Earthy poblano peppers are filled with cheese and sausage then baked into an eggy casserole for a comfort dinner spin on fried chile rellenos.
I have to admit that I don’t enjoy overly spicy food. There’s an expectation when you grow a vegetable garden and like to cook that you should love hot peppers. But generally, jalapenos or chipotles are as hot as I go. When I want some spice, jalapenos are my go-to pepper because they have just a bit of heat and they don’t overpower other flavors.
Of course, I also grow a few kinds of bell and Italian peppers, which pack no heat whatsoever and are versatile for a range of cooking. Despite their refreshing crunch and variety of colors, I find they are a bit bland at times. That’s why this year I am getting more into poblanos. They’re a good pepper to try if you want something mild but with more flavor than a bell pepper. They’re halfway in between a bell and a jalapeno.
Are poblano peppers spicy?
On the Scoville scale that measures the heat of peppers, poblanos are 1,000 – 1,500 compared to jalapenos that range from 2,500 – 8,000. To give some more context, bell peppers are a 0 on that scale while the hottest pepper, the Carolina Reaper, is between 1,000,000 and 2,000,000. In other words, poblanos hardly register for their level of heat. Though, I’ve found that even on the same plant, the heat from one pepper to another may vary greatly. Occasionally you find a poblano that can have a little extra kick.
What's special about poblanos?
What I like about poblanos is that they’re thick-skinned, like bells, which makes them good for stuffing and roasting. Averaging about four inches long and two to three inches wide, they’re a decent size, too. But what sets them apart is that they have an earthy and slightly smoky flavor that makes them more interesting than other mild peppers. I also love the shades of purple, black, green, brown, and red they can range as they grow and ripen. They’re definitely an attractive plant to add to your garden.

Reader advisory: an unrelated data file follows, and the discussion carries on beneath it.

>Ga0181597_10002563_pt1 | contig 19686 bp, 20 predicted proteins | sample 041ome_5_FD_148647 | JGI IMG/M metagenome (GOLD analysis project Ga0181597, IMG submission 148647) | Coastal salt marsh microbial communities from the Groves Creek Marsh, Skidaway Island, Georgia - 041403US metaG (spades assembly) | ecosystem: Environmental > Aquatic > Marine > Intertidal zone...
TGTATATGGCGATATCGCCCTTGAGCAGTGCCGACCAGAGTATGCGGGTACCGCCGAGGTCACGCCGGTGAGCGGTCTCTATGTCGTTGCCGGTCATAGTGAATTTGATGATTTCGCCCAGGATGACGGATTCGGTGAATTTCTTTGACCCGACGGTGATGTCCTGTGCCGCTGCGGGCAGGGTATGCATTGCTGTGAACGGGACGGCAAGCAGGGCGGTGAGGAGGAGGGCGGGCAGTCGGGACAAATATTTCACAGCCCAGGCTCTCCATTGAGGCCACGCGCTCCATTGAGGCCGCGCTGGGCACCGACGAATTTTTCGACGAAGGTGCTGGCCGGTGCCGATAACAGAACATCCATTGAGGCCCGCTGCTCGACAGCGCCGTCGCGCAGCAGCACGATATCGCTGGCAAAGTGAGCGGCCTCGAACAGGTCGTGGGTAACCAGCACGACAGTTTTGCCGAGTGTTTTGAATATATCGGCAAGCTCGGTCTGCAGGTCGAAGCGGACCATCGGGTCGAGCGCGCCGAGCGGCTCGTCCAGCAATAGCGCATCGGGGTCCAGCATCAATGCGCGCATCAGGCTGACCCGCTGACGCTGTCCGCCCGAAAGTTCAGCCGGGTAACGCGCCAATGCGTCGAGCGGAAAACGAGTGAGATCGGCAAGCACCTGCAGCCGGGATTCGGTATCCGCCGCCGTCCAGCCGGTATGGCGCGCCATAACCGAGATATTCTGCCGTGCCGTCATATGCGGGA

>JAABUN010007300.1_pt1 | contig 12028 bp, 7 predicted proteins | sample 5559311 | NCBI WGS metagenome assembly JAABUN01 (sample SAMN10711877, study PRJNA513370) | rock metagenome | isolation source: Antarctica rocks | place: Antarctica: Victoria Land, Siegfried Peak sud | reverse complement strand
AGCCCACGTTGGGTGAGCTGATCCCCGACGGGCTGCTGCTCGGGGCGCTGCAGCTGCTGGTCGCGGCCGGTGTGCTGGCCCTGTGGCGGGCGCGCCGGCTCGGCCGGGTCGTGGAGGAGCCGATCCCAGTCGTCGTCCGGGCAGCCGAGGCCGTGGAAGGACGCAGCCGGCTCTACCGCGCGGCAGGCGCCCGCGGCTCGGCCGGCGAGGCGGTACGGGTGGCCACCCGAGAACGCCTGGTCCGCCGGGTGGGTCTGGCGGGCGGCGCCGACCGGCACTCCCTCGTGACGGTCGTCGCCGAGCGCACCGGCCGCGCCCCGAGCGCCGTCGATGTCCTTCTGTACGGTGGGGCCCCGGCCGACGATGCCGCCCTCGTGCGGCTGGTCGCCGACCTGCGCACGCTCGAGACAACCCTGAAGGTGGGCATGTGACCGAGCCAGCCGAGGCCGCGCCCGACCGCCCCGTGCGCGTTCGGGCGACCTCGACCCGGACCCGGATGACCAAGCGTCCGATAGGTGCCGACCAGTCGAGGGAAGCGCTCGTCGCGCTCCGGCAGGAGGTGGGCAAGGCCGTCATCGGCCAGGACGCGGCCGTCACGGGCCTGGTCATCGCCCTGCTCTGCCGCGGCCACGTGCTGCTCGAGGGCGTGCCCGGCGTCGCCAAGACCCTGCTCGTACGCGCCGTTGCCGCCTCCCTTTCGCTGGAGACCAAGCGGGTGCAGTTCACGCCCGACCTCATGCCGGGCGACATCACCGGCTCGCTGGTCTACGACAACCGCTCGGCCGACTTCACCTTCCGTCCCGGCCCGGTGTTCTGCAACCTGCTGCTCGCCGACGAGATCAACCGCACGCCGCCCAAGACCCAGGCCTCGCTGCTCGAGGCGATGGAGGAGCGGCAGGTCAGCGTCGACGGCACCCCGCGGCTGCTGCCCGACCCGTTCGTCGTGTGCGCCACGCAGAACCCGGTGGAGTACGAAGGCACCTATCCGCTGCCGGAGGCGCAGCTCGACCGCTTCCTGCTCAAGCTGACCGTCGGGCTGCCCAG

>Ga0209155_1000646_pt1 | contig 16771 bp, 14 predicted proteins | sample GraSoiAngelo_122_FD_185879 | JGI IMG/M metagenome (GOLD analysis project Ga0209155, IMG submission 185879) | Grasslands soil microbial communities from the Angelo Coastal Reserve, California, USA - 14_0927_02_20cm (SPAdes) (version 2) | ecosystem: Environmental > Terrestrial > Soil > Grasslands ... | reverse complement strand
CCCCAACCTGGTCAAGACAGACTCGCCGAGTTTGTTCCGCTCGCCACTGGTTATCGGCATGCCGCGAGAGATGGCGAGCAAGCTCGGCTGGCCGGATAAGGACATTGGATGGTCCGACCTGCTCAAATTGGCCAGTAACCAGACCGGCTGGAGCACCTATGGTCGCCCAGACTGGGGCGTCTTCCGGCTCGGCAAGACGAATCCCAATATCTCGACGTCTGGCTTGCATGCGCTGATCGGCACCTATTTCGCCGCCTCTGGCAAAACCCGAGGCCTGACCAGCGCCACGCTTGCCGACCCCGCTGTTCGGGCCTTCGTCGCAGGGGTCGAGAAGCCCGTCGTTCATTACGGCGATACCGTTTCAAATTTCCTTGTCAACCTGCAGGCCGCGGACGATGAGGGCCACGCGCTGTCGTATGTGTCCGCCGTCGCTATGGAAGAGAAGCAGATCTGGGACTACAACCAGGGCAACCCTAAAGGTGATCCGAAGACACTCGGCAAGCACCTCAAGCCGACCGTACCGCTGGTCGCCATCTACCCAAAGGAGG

Poblanos come from the state of Puebla, the fourth largest city in Mexico, where the residents are also referred to as Poblanos. The peppers are used both fresh and dried throughout the country and are one of the country’s most popular. The dry form is known as an ancho pepper, “ancho” meaning “wide” in Spanish. They develop an appealing smokiness as they dry that differs in flavor from the fresh.
Despite being thousands of miles north from Mexico, poblanos are growing phenomenally in my garden this year. That means I’m getting creative with how to use them. I plan to dry a bunch to have ancho peppers well into winter, but I’m cooking them fresh for now.
What are Chile Rellenos?
Perhaps the most common use for poblanos is in chiles rellenos. In Spanish, that means “stuffed peppers,” and it’s where poblanos are stuffed with cheese, coated in an egg batter and fried. Outside, the coating is crispy while inside the tender pepper, the cheese is wonderfully gooey.
Chiles rellenos are great for a party where guests can enjoy them as an appetizer. But for everyday home cooking, I wanted to make the dish more substantial and practical for dinner. And now that are evenings are cool, I have no problem turning the classic into an eggy baked casserole.
Turning the classic appetizer into a dinner
The poblanos quickly blacken under the broiler and then steam in a bowl as you prepare the rest of the recipe. This is a simple technique that allows for easy peeling of the peppers. Occasionally pepper skins are tough and difficult to digest, so it’s not a bad idea to peel them before eating. The process also makes the peppers soft and easy to use.
Next, the peppers line the bottom of a casserole dish. A blend of sausage and cheese goes over top, then the other pepper halves. You fille the dish with a milk and egg batter that includes both flour and cornmeal. I like the addition of cornmeal because it adds a little more flavor and interest that complements the poblanos nicely.
The resulting chile rellenos casserole mimics the elements of a traditional chile relleno. You get a stuffed poblano pepper that's coated and baked into eggs. It's the ideal turn of the season dinner for a warm day and cool evening.
Like stuffed vegetables? Check out my recipe for Simple Stuffed Zucchini.Print